The pace of tightening will depend on the data. One possibility is that the target range is raised 25 basis points at each of our next four meetings. But if, for example, tomorrow's PCE inflation report for January, and jobs and CPI reports for February indicate that the economy is still running exceedingly hot, a strong case can be made for a 50-basis-point hike in March. In this state of the world, front-loading a 50-point hike would help convey the Committee's determination to address high inflation, about which there should be no question. Of course, it is possible that the state of the world will be different in the wake of the Ukraine attack, and that may mean that a more modest tightening is appropriate, but that remains to be seen.

With the economy at full employment and inflation far above target, we should signal that we are moving back to neutral at a fast pace based on the performance of the economy, and a 50-basis point hike would help do that. Consequently, should the data break against us in the coming weeks, we need to be prepared to hike the policy rate by 50-basis points.

Appropriate Balance Sheet Policy

Turning to balance sheet policy, as I noted, the Committee has decided to end asset purchases in early March. Initially, we will be keeping the size of the Fed's balance sheet constant by reinvesting the proceeds of maturing securities. The FOMC has not decided when to begin the reduction in the size of the balance sheet, but we issued a set of principles last month that makes it clear that changing the target range of the federal funds rate is our principal monetary policy tool, and that balance sheet reductions through the "runoff" from maturing securities would commence after rate hikes have begun.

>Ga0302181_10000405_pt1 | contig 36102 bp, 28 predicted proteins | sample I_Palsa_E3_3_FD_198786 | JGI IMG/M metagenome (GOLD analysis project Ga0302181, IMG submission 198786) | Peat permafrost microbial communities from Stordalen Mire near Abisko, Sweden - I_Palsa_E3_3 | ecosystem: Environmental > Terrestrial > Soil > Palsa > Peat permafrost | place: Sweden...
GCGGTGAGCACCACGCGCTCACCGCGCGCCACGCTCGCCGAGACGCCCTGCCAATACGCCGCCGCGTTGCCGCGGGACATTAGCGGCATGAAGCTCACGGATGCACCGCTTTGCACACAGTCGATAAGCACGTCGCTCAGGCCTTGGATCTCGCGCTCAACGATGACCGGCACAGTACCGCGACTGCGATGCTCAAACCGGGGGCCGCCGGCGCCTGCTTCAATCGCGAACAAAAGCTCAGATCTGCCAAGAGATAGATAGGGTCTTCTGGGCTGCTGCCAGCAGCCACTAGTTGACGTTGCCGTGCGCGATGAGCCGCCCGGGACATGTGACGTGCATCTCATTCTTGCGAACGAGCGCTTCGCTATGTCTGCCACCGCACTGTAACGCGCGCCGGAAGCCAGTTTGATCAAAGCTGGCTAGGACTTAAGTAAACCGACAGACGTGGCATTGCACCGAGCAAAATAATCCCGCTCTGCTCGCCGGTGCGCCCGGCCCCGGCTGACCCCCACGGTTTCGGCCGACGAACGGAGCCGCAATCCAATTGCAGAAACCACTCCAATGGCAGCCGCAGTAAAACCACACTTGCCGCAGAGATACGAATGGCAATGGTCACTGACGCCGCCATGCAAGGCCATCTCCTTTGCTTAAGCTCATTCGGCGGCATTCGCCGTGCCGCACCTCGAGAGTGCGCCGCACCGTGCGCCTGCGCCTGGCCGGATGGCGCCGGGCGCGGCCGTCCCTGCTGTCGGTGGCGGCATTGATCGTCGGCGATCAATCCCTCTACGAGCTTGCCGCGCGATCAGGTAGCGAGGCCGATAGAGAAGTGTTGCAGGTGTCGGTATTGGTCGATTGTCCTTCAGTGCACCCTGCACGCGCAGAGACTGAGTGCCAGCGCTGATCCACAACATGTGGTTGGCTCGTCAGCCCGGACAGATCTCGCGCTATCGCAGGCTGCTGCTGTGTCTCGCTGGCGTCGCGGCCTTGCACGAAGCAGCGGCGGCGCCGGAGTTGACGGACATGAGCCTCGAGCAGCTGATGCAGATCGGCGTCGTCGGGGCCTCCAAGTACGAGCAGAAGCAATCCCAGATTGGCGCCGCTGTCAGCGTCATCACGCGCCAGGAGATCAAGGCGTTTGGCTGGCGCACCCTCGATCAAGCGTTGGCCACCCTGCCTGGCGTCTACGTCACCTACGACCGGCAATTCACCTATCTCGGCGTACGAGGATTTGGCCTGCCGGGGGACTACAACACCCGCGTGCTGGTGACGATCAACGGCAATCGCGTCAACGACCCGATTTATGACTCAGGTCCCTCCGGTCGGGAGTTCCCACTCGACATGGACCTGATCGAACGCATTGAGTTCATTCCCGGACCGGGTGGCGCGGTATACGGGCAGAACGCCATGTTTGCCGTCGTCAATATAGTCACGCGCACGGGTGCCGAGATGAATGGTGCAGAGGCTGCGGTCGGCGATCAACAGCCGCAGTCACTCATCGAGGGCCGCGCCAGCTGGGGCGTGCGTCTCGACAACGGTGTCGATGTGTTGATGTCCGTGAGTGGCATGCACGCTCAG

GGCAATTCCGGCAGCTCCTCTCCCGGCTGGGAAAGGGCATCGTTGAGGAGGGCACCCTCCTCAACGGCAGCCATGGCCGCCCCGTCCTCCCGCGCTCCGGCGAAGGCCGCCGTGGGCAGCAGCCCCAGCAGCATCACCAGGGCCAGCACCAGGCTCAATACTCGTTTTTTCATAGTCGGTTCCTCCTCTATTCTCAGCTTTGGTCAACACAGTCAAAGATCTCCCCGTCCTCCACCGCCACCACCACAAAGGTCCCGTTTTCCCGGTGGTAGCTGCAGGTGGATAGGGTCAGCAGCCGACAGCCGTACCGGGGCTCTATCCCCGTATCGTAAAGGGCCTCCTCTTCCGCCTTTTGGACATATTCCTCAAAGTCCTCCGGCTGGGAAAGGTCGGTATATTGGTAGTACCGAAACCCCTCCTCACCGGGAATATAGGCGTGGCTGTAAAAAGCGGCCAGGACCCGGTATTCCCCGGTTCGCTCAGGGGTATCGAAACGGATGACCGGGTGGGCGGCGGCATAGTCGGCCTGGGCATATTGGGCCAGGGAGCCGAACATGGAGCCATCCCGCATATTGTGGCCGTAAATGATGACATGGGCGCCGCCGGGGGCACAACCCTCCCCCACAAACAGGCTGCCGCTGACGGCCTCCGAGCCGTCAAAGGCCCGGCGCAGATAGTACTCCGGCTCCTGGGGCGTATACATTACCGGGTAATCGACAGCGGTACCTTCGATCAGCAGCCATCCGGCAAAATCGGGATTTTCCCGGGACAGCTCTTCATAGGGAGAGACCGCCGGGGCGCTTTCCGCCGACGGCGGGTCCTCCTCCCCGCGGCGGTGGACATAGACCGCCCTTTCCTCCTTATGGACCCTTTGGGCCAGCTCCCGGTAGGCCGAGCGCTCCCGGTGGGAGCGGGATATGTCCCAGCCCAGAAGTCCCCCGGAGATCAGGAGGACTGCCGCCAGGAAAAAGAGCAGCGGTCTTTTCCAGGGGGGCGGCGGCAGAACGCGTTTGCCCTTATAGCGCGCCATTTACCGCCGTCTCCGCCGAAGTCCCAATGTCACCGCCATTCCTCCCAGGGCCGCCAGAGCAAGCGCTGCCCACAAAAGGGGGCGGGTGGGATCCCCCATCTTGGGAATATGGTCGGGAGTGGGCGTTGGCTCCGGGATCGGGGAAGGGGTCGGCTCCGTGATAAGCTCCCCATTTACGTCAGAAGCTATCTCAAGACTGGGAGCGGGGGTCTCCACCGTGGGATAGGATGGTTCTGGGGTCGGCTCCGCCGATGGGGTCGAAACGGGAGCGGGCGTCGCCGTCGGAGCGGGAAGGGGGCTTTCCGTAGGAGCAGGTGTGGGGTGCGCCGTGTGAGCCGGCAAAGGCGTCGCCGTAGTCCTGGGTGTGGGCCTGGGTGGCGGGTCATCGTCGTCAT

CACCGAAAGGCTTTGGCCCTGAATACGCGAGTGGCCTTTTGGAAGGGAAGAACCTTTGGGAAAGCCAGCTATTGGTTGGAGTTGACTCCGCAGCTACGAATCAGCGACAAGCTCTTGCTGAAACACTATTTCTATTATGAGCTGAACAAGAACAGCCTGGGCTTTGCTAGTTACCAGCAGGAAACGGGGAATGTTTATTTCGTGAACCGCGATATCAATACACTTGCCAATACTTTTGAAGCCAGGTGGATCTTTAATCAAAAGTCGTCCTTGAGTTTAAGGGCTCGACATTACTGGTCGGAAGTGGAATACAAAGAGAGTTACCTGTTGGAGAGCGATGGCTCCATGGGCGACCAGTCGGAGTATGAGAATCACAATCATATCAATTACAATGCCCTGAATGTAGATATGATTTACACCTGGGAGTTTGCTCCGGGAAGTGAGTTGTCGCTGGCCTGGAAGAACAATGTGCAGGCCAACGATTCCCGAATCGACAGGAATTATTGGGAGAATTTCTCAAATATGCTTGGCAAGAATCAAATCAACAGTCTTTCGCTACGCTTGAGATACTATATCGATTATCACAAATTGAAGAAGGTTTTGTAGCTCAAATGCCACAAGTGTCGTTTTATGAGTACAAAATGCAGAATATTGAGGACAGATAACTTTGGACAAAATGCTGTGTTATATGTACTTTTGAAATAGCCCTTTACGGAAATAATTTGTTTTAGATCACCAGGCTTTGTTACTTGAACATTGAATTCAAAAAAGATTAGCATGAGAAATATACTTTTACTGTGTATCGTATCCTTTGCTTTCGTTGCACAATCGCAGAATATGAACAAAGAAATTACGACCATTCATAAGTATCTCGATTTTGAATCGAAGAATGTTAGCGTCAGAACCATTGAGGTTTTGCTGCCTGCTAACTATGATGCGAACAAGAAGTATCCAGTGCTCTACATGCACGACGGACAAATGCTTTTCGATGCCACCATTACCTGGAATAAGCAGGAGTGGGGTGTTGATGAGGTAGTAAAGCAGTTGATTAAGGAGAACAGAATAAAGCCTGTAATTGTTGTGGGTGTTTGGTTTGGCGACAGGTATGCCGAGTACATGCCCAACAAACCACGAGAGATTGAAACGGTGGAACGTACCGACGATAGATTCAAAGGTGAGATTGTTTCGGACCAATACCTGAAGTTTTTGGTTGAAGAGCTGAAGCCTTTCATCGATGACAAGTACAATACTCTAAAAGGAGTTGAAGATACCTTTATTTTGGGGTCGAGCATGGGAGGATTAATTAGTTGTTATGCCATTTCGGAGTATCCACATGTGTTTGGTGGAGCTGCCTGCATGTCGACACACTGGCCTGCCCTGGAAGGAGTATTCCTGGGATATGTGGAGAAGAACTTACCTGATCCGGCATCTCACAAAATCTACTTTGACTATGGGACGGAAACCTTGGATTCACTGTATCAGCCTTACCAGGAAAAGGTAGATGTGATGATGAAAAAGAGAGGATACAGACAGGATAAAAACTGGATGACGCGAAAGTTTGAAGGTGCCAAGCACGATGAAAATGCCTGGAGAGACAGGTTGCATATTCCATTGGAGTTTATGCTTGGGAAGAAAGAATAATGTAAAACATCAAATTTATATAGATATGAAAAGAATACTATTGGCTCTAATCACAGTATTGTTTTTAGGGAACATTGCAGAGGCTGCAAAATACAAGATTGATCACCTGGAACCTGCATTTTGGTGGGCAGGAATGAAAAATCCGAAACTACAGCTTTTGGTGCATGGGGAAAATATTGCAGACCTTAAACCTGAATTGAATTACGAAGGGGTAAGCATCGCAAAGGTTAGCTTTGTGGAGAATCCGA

In terms of the appropriate size of the caps, I believe they can be larger than last time for several reasons. First, we have a very large balance sheet—securities holdings have increased $4.5 trillion since the start of the pandemic and the balance sheet is nearly $9 trillion. So even with a hefty reduction in holdings over the next year, we will still have a balance sheet that will be more than sufficiently large enough to conduct monetary policy.

Second, the Fed's overnight reverse repurchase agreement facility, put in place to help conduct monetary policy, receives a large amount of deposits each day. The daily average take-up of $1.6 trillion so far in 2022 tells me that there is tremendous excess liquidity in financial markets. Large redemption caps will assist in removing this excess liquidity.One MORE Laugh:

Let me conclude by saying I hope my remarks today contribute to the Fed's effective and credible communications. One message you should take away is that the course of policy is not pre-set, and the course I favor will be determined by my interpretation of new data.